John Espirian is Google UK’s top-ranked provider of technical writing services. A freelance editorial consultant, he is also a director of the Society for Editors and Proofreaders. John recently spoke with us about technical writing, screencasts, and editing and proofreading.

Tell us a little bit about your background and how you came to be a freelance writer.

I started out as an in-house software and hardware tester for Internet service providers in the United Kingdom. Later, I moved into the field of quality assurance and managed a team responsible for ensuring consistent standards of communication. Having written and edited content for internal and external customers, I eventually decided to set up my own business as a freelance technical writer; and I went solo at the end of 2009. Since then, I’ve worked with some big clients in the UK and beyond.

For a company, what are some of the advantages of hiring a freelance writer instead of just assigning the task to someone in-house?

Many companies don’t have a permanent requirement for writing services. Rather than hand the task of writing to an existing member of staff who probably isn’t trained for that role, it’s better (and sometimes cheaper) to bring an expert on board as and when needed. Could an in-house employee do the job if they really had to? Perhaps. But just as you wouldn’t ask a doctor to do a bit of dentistry, you wouldn’t give most employees a writing brief and expect them to produce good content.

A freelance communications pro will bring not only a fresh pair of eyes but also a talent for understanding the needs of the business – and, crucially, the needs of the intended audience. The result is better content and less stress for in-house staff, who can get on with their core job instead of worrying about how to fill a blank Word document.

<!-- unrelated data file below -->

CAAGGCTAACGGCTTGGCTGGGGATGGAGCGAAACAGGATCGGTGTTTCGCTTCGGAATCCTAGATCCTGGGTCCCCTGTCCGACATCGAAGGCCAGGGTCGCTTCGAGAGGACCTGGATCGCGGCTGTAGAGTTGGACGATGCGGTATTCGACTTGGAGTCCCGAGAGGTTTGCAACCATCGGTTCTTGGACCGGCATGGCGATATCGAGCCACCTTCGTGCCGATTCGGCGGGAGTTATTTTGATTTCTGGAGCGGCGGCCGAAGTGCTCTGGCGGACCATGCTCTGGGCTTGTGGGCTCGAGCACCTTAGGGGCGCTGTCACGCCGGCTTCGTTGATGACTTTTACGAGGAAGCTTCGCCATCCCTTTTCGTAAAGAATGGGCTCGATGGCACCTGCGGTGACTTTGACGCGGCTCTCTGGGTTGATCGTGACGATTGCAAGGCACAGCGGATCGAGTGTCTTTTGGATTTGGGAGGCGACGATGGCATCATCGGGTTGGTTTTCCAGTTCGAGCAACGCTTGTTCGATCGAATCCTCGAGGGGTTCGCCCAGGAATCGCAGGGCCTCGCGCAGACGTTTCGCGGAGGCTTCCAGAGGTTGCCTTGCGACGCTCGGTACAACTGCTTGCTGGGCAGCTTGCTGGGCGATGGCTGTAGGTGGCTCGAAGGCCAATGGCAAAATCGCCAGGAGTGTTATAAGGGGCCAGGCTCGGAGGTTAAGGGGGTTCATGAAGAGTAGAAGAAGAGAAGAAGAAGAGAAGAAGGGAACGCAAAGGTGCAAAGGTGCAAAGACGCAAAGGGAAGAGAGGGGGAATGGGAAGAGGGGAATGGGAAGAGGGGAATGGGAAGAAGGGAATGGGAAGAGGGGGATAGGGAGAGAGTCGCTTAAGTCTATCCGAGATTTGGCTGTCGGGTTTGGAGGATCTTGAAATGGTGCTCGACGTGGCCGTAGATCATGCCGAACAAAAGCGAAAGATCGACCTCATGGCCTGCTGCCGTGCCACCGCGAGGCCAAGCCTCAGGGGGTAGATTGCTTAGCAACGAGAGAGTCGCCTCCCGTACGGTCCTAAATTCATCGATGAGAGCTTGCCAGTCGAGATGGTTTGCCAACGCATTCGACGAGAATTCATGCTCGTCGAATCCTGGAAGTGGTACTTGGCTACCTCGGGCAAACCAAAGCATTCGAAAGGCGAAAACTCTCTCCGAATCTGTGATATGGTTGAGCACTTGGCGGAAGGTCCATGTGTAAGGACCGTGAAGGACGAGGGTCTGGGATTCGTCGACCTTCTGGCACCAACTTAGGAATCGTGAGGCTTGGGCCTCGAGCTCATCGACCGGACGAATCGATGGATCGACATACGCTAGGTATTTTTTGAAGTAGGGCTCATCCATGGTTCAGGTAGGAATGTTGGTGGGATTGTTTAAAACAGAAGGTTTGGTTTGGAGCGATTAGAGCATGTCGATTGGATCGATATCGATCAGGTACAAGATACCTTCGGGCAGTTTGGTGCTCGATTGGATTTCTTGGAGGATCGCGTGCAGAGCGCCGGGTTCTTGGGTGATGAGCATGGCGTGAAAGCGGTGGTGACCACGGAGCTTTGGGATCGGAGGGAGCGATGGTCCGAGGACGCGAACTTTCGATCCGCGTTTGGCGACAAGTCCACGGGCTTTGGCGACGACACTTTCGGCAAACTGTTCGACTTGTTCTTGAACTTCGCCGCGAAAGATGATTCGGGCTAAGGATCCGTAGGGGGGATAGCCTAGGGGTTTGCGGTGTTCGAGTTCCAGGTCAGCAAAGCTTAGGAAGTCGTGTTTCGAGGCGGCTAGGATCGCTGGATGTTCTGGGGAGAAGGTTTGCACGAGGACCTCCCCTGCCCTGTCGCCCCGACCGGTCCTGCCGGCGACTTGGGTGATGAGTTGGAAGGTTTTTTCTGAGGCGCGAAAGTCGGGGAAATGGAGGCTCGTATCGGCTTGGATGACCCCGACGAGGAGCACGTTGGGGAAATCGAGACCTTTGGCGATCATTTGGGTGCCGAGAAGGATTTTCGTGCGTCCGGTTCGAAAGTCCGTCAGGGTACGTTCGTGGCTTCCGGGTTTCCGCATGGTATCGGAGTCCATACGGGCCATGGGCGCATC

Could you define the term “technical writing” for us and tell us what industries or types of clients you serve as a technical writer?

“Technical writing” exists to instruct the reader. It informs and educates, placing an emphasis on structure and process. This approach naturally lends itself to content such as help guides, installation instructions, and procedural documents. On the other hand, “copywriting” exists to influence the reader. It uses the language of emotion to bring about a change in behavior, often to sell a product.

To give an example of the difference between the two skills, a technical writer would be hired to describe the industrial process of roasting cocoa beans. A copywriter would be hired to describe the smell of a freshly brewed pot of Sunday morning coffee. Both sorts of writers are “describers,” but each has a different purpose.